Triple-negative breast cancer (TNBC) tumors that express high levels of the oncogene MYCN are sensitive to combined BET (bromodomain and extraterminal motif) and MEK (mitogen-activated protein kinase) inhibition, according to new research published in Science Translational Medicine.
“New therapies for triple-negative breast cancer will address unmet medical needs for women and men with this type of breast cancer. Our discoveries provide pre-clinical data for clinical trial investigation of the potential utility of MEK and BET inhibitors in advanced triple-negative breast cancer,” said Jennifer Pietenpol, Ph.D., director of the Vanderbilt-Ingram Cancer Center and lead author on the study.
“Our discoveries provide pre-clinical data for clinical trial investigation of the potential utility of MEK and BET inhibitors in advanced triple-negative breast cancer.”
A Role for MYCN in TNBC
TNBC tumors lack high-frequency driver alterations that are therapeutically targetable and have highly heterogeneous intratumoral cell populations, making the development of treatment strategies a challenge.
To identify a potential therapeutic target, Pietenpol and colleagues focused on the oncogene MYCN, which increasing evidence suggests plays a role in breast cancer recurrence and metastatic spread. For other tumors, like neuronal and neuroendocrine tumors, aberrant MYCN expression has been reported to be a driver of tumor growth.
Utilizing data from The Cancer Genome Atlas (TCGA), the Molecular Taxonomy of Breast Cancer International Consortium (METABRIC), the TNBC587 dataset, as well as 344 TNBC tumor samples from Vanderbilt University Medical Center and US Biomax, the authors report heterogeneous expression of MYCN transcripts and MYCN protein in a substantial number of TNBC tumors.
“MYCN expression in TNBC was found to be comparable to MYCN expression in neuroendocrine-castration resistant prostate cancer, and between 45 and 64 percent of the TNBC tumor samples assessed had heterogeneous MYCN protein expression,” said Johanna Schafer, Ph.D., first author on the study and a research staff scientist at Vanderbilt University Medical Center.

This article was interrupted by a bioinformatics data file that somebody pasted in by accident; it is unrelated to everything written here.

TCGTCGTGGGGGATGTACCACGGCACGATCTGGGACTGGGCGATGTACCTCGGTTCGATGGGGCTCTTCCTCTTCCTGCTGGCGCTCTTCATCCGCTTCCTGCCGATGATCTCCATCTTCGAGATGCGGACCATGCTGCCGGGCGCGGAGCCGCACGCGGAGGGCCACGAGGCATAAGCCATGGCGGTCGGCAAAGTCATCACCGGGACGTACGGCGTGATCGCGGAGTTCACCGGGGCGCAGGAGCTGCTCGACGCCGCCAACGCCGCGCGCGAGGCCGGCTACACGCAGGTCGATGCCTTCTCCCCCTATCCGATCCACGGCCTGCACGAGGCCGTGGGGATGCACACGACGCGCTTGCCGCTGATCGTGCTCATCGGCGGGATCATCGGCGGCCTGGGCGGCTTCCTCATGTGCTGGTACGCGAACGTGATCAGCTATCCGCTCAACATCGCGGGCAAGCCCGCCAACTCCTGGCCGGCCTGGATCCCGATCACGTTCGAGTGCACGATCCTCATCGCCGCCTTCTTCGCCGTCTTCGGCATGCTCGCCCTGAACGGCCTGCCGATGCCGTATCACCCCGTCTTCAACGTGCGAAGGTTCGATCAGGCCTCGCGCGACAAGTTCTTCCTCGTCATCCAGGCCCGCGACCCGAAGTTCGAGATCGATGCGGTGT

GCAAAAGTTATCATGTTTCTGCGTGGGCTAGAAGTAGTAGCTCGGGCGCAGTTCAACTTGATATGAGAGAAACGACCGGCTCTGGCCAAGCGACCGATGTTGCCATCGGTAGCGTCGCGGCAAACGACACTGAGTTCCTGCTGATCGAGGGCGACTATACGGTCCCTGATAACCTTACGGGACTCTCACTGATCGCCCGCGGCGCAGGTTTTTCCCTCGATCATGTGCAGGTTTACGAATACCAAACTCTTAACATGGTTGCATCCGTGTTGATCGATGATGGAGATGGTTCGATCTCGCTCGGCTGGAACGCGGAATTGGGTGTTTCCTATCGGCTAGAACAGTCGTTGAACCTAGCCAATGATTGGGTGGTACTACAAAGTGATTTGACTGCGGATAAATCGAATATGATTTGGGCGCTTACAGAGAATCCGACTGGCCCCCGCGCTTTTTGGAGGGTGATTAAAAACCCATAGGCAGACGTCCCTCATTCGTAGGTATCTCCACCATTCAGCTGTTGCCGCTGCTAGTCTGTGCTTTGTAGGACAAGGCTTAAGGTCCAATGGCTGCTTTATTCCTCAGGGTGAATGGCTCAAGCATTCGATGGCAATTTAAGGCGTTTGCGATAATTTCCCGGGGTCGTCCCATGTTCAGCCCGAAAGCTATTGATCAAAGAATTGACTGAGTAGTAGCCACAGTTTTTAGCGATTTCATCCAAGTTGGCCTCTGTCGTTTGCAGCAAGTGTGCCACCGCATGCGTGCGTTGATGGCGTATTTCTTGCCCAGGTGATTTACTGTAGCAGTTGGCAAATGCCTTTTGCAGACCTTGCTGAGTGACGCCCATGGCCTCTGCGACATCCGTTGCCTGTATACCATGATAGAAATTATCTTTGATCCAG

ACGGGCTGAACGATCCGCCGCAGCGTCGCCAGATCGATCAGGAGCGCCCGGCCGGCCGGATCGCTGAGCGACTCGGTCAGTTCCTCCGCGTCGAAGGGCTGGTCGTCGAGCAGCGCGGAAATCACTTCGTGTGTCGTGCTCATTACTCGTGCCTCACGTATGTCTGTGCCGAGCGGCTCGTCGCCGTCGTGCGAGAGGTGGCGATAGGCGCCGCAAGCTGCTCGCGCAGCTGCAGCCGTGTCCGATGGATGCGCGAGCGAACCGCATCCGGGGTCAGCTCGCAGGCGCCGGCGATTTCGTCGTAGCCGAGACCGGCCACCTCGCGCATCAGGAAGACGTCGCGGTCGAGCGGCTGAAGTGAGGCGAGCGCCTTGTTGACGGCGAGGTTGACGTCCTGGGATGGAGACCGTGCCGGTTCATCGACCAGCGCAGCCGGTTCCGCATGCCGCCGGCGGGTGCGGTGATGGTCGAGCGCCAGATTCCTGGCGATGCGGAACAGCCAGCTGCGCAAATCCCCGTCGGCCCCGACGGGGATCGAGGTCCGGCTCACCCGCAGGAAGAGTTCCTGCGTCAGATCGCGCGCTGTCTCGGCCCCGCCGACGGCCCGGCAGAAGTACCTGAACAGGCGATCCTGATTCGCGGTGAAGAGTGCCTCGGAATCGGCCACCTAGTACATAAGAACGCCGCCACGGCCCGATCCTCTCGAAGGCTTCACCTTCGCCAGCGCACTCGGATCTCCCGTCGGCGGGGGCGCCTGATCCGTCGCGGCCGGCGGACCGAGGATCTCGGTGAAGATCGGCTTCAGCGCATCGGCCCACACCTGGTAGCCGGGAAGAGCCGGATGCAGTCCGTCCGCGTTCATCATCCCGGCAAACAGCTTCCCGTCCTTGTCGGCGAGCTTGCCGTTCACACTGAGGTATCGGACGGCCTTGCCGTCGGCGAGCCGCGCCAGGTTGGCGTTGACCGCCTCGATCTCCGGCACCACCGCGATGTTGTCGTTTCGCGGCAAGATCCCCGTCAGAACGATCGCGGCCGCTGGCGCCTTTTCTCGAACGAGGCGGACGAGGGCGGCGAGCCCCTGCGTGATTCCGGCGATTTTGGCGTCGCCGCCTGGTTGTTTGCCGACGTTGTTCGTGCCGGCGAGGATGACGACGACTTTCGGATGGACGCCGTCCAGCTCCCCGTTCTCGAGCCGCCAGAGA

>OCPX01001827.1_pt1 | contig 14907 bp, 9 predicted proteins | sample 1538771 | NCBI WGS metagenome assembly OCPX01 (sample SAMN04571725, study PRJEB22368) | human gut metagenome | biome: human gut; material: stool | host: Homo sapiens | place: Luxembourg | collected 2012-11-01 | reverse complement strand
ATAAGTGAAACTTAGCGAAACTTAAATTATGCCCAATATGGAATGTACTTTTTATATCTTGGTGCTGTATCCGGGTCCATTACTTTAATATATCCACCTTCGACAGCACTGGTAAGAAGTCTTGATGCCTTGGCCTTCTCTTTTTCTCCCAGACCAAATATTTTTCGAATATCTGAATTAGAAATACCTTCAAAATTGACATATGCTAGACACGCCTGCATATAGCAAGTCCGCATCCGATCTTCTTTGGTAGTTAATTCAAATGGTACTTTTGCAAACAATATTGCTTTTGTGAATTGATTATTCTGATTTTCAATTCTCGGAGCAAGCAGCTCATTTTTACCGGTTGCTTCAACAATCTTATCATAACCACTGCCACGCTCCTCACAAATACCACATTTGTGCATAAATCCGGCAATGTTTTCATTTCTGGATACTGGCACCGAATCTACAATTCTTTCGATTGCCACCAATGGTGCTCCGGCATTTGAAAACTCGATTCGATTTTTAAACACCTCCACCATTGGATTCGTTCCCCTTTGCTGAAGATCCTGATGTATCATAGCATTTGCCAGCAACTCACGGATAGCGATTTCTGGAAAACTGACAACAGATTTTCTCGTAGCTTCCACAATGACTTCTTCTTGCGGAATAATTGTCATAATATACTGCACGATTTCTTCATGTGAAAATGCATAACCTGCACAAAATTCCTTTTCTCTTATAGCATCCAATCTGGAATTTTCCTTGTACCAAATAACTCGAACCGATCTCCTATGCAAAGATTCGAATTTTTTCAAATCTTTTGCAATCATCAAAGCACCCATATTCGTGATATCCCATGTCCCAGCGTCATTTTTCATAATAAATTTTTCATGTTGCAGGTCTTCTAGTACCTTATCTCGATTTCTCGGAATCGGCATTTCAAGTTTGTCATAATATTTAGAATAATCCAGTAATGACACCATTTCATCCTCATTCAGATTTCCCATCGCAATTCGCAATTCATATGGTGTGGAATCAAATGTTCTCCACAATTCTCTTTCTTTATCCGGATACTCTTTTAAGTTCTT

Consistent with the heterogeneous nature of TNBC tumors, the authors also report heterogeneous expression of MYC, with most of the tumor cell nuclei robustly expressing either MYCN or MYC, but not both.
A high-throughput screen of 158 drug compounds from the National Cancer Institute U.S. Food and Drug Administration (FDA)-approved oncology drug library identified BET inhibitors (BETis) that were effective at inhibiting cell growth in MYCN-expressing tumors.
BETis are under early-stage clinical development and target the bromodomain (BRD) family of transcriptional regulators. One member of the family, BRD4, regulates the transcription of MYCN and occupies genes and enhancers targeted by MYCN.
“Whereas previous studies have focused on BRD-mediated targeting of MYC, we show that TNBC tumors are heterogeneously composed of MYC- and MYCN-expressing cells and MYCN-expressing cells have differential sensitivity to BETis in select tumor cells and model systems,” the authors wrote.
While BETis caused levels of MYCN to decrease, they also caused MYC levels to increase. To target both MYC isoforms and overcome potential mechanisms of resistance, combination drug treatments were explored. Combining BETi with the MEK inhibitor (MEKi), trametinib, was shown to cause a synergistic inhibition of tumor cell viability in both cell culture models and TNBC patient-derived xenograft animal models.
Moving into Clinical Development
Based on these promising preclinical data, Pietenpol and colleagues propose the clinical development of combination BETi and MEKi for patients with advanced TNBC.
“As a next step, our research team is proposing the further development and clinical trials of this combination therapy,” Pietenpol said.
While BETis are currently under clinical development, a number of MEKis have already been approved by the FDA.